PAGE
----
Teaching practical learning activities: key considerations

Woman with long hair in a ponytail looking down a microscopeTeaching practical activities such as labs, field trips and performances is likely to pose particular challenges in the next academic year. Some students may not be on campus, some locations for practical activities might not be accessible, and some activities may not be practical to conduct within social distancing constraints.

This resource is split into two pages. This first page consists of some prompts and questions for consideration in planning the teaching of practical subjects, as well as an example of implementation of digital teaching of practical activities in Journalism.

The second page provides guidance and examples for specific activity types.

We recognise that your department is likely to have very specific needs and questions when it comes to practical teaching - our Elevate and Digital Learning advisers are happy to provide support in working through specific challenges.

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Key questions, considerations and decisions to make when thinking about teaching practical subjects in 2020-21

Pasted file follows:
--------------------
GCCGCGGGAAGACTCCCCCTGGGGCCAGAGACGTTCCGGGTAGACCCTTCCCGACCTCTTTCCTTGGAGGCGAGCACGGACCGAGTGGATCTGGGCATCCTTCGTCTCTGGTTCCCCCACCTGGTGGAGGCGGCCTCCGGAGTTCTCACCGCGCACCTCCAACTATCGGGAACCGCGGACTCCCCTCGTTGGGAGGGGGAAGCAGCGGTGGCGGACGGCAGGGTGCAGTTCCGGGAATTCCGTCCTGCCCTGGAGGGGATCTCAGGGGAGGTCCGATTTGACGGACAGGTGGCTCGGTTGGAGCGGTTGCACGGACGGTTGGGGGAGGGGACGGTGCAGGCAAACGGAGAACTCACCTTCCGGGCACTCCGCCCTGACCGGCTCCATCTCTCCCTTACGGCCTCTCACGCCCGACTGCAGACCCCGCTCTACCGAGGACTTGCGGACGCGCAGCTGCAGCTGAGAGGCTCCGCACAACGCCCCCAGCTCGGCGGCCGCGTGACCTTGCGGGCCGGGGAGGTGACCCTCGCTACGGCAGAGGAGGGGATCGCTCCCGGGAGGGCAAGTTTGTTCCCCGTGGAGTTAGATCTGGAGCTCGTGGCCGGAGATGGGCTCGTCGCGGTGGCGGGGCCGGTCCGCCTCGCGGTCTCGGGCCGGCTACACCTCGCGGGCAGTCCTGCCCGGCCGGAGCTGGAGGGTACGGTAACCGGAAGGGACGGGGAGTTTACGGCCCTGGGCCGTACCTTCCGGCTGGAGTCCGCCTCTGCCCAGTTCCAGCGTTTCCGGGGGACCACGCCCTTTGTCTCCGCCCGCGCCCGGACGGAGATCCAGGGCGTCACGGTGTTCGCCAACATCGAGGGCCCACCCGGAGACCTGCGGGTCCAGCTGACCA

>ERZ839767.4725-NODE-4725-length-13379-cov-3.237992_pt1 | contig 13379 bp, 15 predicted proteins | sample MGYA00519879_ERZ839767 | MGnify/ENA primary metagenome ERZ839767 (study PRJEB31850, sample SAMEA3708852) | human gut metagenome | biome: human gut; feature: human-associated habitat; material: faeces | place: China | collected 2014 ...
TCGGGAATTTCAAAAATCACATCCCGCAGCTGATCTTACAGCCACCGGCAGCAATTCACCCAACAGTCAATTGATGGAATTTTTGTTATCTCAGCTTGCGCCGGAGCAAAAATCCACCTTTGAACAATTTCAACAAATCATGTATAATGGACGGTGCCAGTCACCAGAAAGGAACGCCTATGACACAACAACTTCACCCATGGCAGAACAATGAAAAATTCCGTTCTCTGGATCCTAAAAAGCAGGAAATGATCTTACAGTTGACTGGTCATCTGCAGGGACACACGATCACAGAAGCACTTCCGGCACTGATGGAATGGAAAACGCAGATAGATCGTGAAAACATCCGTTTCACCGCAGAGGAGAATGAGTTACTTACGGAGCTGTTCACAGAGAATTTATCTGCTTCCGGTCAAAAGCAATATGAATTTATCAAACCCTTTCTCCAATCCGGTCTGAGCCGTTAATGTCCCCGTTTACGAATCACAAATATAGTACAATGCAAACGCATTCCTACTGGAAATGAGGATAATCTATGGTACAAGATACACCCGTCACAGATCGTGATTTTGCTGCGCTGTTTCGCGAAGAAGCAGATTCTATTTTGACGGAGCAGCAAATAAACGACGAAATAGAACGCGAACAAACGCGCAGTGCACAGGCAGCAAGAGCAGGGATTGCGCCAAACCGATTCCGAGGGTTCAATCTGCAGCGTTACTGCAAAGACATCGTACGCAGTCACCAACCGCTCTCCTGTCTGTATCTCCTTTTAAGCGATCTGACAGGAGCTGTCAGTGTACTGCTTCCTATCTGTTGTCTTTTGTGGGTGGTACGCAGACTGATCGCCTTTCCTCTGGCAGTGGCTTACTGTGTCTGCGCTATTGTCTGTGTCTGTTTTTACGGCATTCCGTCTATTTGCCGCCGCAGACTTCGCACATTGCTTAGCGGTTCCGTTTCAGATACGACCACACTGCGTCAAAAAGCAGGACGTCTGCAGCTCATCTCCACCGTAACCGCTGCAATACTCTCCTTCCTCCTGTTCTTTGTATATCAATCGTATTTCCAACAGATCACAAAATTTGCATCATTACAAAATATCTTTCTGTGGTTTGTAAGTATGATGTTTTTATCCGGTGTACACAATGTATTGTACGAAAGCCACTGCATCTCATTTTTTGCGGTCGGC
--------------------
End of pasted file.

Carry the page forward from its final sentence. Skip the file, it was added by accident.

Stage 1: Review

  • Review the learning outcomes of the programme.
  • Review the learning outcomes of the module.
  • Review any requirements from accrediting bodies.
Stage 2: Decision
  • Which learning outcomes (honestly) CANNOT be achieved in an online/distance format, and therefore ideally need to take place on campus or in the field?
  • Even if you think a learning outcome can’t be achieved in online/distance format, is it even possible to access the location for this activity (e.g. overseas field trip?)
  • It might be tempting here to think about postponing this activity until later in the programme or academic year. However, at the moment the global situation is unpredictable and there is no guarantee that social distancing measures will be lifted in the near future, or that there won’t be further lockdowns. Even if some activity is postponed, think about the digital activities you could design and build in earlier on in the academic year so that students can start developing the skills they need.
Stage 3: Planning to manage on-campus or field activity (if it is possible to do so)
  • Review any University advice about campus-based activities and gatherings in the return to campus shared Google Drive.
  • Plan for how this will be managed.